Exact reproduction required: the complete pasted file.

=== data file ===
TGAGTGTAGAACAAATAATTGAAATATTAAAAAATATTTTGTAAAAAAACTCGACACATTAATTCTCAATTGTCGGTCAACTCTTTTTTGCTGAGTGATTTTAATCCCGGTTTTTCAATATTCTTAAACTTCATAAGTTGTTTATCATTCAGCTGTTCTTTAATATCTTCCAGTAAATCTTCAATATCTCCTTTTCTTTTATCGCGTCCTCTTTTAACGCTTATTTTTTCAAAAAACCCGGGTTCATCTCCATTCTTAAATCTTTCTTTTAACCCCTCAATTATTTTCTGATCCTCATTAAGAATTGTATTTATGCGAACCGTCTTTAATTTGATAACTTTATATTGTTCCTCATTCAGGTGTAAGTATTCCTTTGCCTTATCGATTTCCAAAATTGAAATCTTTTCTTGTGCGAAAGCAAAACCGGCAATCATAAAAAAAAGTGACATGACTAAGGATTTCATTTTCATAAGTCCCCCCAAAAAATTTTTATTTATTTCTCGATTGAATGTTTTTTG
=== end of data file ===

TGAGTGTAGAACAAATAATTGAAATATTAAAAAATATTTTGTAAAAAAACTCGACACATTAATTCTCAATTGTCGGTCAACTCTTTTTTGCTGAGTGATTTTAATCCCGGTTTTTCAATATTCTTAAACTTCATAAGTTGTTTATCATTCAGCTGTTCTTTAATATCTTCCAGTAAATCTTCAATATCTCCTTTTCTTTTATCGCGTCCTCTTTTAACGCTTATTTTTTCAAAAAACCCGGGTTCATCTCCATTCTTAAATCTTTCTTTTAACCCCTCAATTATTTTCTGATCCTCATTAAGAATTGTATTTATGCGAACCGTCTTTAATTTGATAACTTTATATTGTTCCTCATTCAGGTGTAAGTATTCCTTTGCCTTATCGATTTCCAAAATTGAAATCTTTTCTTGTGCGAAAGCAAAACCGGCAATCATAAAAAAAAGTGACATGACTAAGGATTTCATTTTCATAAGTCCCCCCAAAAAATTTTTATTTATTTCTCGATTGAATGTTTTTTG